Somewhere in this massive immigration deal there’s a big increase in the number of visas for high skilled, well-educated individuals. Sen. Lieberman told us last night that it would go from 65,000 to around 180,000. That’s a good thing.
In addition, foreign students who come to U.S. universities could stay and work without being included in that visa total. That could mean another 100k or so’”also very good.
Smart, hardworking, ambitious men and women from around the globe’”physicists, engineers, etc’”want to work and raise their families here. We should welcome them with open arms. There’s a shortage of workers in the marketplace with these valuable skills, so a more liberal H1B immigration policy would address this and be extremely pro-growth.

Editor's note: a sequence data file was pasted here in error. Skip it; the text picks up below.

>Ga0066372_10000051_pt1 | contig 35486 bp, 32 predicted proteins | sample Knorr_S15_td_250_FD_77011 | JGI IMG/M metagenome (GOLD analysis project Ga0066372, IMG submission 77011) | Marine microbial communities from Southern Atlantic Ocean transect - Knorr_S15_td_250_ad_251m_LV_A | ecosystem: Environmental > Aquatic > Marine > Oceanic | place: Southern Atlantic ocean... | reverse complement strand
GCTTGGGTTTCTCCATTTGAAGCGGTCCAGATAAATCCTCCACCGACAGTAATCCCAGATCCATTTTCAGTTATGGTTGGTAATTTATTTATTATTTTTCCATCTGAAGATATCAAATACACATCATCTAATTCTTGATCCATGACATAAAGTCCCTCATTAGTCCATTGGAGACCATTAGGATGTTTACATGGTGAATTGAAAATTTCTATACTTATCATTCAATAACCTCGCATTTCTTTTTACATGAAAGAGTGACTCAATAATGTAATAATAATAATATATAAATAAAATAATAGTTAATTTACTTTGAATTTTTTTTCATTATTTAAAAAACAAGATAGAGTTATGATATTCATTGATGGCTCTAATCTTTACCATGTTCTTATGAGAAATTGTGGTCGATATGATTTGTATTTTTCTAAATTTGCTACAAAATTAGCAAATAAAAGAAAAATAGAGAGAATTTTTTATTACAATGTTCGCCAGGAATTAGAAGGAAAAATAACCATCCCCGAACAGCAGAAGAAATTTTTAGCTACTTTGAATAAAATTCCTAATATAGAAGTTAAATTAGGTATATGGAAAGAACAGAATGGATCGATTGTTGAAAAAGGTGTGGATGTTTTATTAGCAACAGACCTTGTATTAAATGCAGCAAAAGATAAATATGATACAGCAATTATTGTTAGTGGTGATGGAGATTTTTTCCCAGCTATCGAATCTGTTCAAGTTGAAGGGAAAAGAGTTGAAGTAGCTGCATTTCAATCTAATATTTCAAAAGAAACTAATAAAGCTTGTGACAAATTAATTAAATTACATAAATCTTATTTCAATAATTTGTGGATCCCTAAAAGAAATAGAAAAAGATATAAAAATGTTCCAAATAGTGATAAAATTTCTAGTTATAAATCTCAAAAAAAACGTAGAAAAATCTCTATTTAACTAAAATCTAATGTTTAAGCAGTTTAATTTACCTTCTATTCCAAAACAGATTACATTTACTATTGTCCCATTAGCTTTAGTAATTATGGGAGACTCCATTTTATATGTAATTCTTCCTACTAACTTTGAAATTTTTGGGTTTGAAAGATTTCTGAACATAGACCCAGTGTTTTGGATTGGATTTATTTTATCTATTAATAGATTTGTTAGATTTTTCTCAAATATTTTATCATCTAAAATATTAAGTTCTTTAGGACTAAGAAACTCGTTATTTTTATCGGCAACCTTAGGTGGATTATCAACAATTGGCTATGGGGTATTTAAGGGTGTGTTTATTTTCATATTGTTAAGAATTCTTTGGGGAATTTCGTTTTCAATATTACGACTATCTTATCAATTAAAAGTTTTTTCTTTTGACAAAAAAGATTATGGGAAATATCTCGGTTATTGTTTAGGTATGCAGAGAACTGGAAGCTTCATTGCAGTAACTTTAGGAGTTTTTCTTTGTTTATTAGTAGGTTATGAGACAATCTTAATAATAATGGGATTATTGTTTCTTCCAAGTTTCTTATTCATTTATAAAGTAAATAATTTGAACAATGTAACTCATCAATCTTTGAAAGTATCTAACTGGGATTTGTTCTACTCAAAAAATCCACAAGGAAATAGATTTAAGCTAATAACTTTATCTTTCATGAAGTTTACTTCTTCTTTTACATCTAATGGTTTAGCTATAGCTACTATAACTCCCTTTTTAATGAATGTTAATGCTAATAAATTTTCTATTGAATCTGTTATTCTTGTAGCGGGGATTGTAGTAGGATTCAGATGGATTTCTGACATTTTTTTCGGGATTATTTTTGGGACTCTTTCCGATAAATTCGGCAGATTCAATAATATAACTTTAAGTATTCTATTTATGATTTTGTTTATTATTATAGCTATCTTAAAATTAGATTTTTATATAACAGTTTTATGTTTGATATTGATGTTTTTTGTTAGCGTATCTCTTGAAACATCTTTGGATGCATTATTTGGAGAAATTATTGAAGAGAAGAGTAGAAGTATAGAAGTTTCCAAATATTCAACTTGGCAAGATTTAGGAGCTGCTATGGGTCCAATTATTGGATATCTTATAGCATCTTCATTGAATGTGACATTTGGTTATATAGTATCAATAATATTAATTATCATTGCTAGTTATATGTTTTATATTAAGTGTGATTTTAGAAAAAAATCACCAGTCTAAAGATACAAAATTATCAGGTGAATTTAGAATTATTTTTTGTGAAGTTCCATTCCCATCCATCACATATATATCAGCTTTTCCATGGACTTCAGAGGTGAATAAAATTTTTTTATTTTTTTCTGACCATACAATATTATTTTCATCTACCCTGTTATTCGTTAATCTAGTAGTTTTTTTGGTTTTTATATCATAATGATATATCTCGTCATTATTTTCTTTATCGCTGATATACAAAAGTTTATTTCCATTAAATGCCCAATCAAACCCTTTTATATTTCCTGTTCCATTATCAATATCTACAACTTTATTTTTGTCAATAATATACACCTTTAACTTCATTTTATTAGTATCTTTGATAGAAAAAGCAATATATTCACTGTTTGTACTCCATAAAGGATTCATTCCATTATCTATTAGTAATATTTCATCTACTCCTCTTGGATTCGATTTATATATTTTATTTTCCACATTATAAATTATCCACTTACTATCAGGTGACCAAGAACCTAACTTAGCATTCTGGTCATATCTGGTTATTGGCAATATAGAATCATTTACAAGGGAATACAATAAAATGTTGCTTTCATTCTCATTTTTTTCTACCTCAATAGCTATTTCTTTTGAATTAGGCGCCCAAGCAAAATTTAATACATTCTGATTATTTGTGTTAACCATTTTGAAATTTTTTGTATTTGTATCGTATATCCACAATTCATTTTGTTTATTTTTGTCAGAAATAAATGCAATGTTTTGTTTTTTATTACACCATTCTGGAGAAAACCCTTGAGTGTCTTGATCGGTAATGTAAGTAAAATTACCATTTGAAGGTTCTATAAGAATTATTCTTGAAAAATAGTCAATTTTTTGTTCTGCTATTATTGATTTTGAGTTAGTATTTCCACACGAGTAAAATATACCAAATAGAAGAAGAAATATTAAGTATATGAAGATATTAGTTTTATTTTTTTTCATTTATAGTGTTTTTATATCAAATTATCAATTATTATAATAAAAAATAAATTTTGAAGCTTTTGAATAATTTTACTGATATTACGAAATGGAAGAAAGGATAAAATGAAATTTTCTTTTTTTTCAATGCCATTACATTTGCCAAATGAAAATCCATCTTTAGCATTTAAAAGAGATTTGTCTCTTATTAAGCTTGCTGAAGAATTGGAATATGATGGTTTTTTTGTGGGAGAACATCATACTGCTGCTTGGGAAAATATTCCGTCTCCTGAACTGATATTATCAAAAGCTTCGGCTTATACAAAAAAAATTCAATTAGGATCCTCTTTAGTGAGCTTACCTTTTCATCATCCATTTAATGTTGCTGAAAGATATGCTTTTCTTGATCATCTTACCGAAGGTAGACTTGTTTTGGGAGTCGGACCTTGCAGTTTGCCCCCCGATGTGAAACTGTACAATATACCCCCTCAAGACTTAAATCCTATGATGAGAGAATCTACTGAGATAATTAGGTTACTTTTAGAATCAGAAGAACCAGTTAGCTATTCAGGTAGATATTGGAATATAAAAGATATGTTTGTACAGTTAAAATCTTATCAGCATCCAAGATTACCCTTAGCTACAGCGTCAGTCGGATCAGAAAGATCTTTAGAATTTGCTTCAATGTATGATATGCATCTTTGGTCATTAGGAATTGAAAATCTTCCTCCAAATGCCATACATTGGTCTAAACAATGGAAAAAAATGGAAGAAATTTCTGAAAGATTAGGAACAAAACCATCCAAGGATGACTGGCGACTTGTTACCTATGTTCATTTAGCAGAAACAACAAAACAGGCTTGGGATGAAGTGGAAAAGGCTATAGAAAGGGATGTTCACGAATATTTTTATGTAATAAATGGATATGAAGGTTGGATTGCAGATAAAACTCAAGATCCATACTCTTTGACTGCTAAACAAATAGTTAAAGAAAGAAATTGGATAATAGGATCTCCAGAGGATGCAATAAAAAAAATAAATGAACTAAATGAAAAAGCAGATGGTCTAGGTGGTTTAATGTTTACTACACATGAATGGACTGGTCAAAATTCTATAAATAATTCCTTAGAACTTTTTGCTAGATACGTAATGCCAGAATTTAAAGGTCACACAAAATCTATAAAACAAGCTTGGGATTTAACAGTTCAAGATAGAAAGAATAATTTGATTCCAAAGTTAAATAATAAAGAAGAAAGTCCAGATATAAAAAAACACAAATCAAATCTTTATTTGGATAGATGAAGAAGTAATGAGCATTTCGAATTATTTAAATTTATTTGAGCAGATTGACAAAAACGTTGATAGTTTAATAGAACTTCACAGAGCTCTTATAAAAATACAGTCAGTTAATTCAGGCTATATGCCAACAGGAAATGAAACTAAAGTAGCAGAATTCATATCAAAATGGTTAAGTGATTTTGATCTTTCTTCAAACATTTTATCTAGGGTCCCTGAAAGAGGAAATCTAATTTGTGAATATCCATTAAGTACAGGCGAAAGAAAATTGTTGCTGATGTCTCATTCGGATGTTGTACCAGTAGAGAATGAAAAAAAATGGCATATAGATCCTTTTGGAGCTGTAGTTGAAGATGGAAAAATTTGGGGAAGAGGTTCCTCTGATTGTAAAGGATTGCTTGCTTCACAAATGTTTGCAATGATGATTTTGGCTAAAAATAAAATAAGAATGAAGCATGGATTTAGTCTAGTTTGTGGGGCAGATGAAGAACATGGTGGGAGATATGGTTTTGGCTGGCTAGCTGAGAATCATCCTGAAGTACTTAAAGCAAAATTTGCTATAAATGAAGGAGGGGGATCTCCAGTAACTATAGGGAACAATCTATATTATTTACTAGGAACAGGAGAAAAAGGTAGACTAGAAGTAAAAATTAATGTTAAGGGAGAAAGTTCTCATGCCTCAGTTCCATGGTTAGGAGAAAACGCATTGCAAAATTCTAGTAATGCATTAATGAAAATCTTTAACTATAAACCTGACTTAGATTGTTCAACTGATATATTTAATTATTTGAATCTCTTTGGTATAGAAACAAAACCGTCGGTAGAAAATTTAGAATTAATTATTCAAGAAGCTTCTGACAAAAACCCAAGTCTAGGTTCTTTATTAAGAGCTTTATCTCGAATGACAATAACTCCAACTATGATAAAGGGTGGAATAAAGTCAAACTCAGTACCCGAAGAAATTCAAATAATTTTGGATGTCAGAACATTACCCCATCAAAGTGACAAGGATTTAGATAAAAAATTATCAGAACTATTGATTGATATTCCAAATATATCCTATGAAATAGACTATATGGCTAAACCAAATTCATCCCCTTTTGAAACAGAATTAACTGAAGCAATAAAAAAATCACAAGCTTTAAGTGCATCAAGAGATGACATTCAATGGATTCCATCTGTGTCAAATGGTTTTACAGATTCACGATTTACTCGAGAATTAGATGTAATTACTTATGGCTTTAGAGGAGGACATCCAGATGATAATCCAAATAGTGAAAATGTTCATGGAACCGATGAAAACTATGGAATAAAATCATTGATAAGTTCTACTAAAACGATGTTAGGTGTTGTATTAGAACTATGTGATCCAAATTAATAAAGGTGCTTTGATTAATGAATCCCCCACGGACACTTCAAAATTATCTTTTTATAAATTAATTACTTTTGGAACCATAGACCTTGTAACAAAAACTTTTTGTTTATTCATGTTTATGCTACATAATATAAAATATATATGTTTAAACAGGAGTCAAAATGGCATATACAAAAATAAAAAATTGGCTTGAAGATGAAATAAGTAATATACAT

The only downside on this as NR’s Ramesh Ponnuru told me is that immigrant engineers have to be registered to one company. I don’t know why that’s necessary. Why not just put them in the general pool of high skilled workers and let them pick and choose which jobs they want? If they’re in the job pool, and they change employers, they could simply re-register.
We ought to encourage brainiac immigration, roll out the welcome mat’”not put up obstacles.